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Breonna Taylor Article by The State News is Out of Context and Includes Faulty Information



Contributor: David Barton


“Six months and 10 days. The calls for justice and protests through the nation for Breonna Taylor have gone six months and 10 days, after Louisville Metro Police Department (LMPD) officers fatally shot her, in her apartment, on a botched, no-knock drug search warrant.” (The State News: “Lansing, EL community members react to grand jury's decision in Breonna Taylor case”)


Published September 24, this statement is missing key context: the police knocked on the door and announced themselves multiple times, over several minutes, according to CNN. They were loud enough for a neighbor to come out and ask what was going on. The door was then broken down.


That’s right, the police were so loud about trying to rouse Taylor, that a neighbor woke up.


[RELATED STORY: MSU Student Gov Shares 'Defense of Looting,' Prejudice Against Whites 'Not Considered' Racism, More]


The LMPD decided beforehand, Taylor’s address was a “soft target,” meaning there was little risk to the officers involved. The leaders of the two raids decided, in light of that, to make sure their presence was known in order to reduce the risk of injury or death for all involved. Their operation already resulted in the arrest of her ex-boyfriend earlier that day.


Some other statements are factual, but out of context. The State News shares Taylor’s boyfriend shot one of the officers in the leg, but fail to mention the shot severed his femoral artery. This is a kill shot and he easily could have bled out.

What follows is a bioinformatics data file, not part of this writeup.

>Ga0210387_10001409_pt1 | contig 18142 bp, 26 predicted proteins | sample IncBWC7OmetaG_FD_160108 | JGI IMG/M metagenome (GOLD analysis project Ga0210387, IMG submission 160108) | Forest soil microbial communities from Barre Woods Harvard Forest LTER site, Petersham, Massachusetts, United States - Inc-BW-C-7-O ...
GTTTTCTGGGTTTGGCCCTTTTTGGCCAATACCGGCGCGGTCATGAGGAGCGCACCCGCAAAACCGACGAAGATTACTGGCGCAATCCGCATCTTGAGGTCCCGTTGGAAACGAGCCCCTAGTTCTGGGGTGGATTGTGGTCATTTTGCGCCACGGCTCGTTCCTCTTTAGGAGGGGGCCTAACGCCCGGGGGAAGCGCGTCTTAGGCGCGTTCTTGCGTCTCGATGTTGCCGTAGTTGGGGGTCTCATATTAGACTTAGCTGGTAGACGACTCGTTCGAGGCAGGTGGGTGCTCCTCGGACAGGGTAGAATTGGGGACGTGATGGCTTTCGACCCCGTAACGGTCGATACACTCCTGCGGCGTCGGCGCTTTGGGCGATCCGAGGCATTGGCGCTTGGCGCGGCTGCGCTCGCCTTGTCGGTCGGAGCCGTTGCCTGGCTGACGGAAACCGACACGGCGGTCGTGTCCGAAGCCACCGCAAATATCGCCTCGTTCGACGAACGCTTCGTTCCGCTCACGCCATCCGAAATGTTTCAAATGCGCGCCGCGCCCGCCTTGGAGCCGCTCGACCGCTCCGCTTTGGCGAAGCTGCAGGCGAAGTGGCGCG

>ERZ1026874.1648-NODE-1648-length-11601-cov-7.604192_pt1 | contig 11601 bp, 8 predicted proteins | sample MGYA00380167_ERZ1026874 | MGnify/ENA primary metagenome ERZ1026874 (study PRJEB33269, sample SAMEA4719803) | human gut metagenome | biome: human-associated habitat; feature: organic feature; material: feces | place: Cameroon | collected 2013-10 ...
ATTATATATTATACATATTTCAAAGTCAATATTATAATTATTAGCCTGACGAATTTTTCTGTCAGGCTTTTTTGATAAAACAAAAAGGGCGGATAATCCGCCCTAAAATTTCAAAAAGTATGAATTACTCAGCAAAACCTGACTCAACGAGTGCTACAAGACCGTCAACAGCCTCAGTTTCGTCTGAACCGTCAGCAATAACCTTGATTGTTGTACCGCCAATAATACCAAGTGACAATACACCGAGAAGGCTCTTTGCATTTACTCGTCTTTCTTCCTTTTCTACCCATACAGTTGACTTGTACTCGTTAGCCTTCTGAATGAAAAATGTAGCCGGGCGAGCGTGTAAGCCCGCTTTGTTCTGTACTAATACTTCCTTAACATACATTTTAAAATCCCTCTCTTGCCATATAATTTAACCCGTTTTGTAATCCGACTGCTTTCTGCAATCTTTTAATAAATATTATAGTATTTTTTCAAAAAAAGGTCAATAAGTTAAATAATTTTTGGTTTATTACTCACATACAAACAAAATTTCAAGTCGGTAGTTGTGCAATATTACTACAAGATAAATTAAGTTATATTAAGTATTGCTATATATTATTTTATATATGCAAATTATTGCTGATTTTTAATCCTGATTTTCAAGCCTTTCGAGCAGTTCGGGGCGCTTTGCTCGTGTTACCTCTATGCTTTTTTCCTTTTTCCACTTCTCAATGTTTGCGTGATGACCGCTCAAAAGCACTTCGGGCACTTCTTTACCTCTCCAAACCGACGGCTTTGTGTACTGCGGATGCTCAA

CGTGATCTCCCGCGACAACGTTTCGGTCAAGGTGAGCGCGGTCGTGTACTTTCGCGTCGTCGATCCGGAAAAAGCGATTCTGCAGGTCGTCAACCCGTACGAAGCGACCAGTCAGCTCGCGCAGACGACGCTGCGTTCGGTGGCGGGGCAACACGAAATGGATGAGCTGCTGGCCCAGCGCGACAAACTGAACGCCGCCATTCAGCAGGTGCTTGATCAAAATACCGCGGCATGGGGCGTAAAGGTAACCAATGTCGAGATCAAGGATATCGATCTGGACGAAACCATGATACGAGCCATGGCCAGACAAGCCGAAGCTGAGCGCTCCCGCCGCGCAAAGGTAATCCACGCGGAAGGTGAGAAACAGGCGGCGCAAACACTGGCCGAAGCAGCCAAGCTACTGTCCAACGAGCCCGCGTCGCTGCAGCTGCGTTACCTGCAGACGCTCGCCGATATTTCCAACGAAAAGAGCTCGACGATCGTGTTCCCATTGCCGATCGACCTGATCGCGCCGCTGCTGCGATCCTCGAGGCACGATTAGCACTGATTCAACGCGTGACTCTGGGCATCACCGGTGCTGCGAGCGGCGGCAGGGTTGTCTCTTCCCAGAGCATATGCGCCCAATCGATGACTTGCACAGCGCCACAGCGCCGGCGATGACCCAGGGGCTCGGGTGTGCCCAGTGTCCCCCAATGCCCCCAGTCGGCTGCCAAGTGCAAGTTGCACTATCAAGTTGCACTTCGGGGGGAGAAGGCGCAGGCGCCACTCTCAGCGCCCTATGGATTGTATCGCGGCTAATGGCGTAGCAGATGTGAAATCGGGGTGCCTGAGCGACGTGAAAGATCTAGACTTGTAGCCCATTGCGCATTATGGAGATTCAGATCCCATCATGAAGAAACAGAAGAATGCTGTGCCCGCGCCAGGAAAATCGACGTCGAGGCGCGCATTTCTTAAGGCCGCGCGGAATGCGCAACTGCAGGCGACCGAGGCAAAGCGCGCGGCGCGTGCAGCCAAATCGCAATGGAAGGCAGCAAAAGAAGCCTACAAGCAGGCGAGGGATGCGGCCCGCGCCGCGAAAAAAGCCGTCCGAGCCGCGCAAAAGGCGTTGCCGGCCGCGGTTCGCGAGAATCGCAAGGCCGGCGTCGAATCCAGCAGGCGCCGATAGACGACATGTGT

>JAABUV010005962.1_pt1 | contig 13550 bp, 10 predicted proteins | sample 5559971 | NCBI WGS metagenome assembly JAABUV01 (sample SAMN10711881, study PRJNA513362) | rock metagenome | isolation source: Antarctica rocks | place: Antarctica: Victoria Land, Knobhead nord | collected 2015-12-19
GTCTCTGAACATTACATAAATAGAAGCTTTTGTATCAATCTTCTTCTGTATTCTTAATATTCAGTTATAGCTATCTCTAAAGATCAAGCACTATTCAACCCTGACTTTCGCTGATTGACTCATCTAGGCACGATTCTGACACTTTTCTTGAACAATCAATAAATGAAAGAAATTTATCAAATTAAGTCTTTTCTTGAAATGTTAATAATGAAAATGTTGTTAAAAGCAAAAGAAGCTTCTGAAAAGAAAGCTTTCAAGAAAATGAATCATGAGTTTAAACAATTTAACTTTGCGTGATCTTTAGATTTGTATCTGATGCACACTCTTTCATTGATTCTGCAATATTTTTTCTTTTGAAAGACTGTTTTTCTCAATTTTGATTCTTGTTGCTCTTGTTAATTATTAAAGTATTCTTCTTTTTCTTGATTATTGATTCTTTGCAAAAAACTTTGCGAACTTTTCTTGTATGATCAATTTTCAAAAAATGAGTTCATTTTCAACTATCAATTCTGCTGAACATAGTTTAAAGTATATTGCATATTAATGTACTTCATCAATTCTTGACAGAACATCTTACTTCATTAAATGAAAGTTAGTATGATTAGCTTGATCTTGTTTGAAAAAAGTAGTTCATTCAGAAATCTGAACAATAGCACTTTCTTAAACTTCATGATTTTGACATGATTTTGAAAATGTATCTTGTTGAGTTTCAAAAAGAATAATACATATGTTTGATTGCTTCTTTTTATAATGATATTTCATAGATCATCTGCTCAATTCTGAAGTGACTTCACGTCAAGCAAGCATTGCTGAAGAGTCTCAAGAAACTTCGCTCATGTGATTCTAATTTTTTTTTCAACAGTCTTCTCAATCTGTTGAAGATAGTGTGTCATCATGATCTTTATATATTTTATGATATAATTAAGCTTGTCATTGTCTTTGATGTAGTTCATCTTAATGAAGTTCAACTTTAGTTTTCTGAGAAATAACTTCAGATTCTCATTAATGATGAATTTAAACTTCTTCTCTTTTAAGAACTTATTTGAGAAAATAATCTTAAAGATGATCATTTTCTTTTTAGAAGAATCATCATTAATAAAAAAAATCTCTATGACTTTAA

Additionally, Taylor’s boyfriend claims they never heard the police say who they were after shouting “who’s there,” which the police officers claim to have not heard, but say they had announced themselves earlier.


The State News referenced The Cut, saying “No drugs were actually ever found and the warrant in question targeted another individual who had lived miles away and already been detained at the time.”


This statement misses that the individual, her ex-boyfriend and alleged drug dealing partner, was already arrested, and alleging therefore, that Taylor should not have been targeted by the search warrant.


Taylor was unfortunately involved in her ex-boyfriends’ drug operations. Police had seen him go there previously and come back out with a package he then delivered to a “known drug house.” Her name, car, and address were all on the warrant.


In short, this is a tragic incident, that is not the direct fault of Taylor or the police. It is a terrible example how lack of clear communication and unfortunate events can kill.


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The last part of the article is outrightly one-sided. Paul Birdsong, leader of We the Free People of Lansing shares with The State News: “I don't understand the charges...Police officers, more than one, went into a house and murdered somebody in their sleep. They should've been charged with first degree murder, minimum first degree manslaughter.”


Breonna Taylor was not asleep when she was killed. She was killed in the hallway of her apartment. It is dangerous to push that false narrative, as seen in violent riots and the shooting of two LMPD officers.


Also, activists are not the best at determining what charges should have been leveled on the officers given their likelihood of bias.


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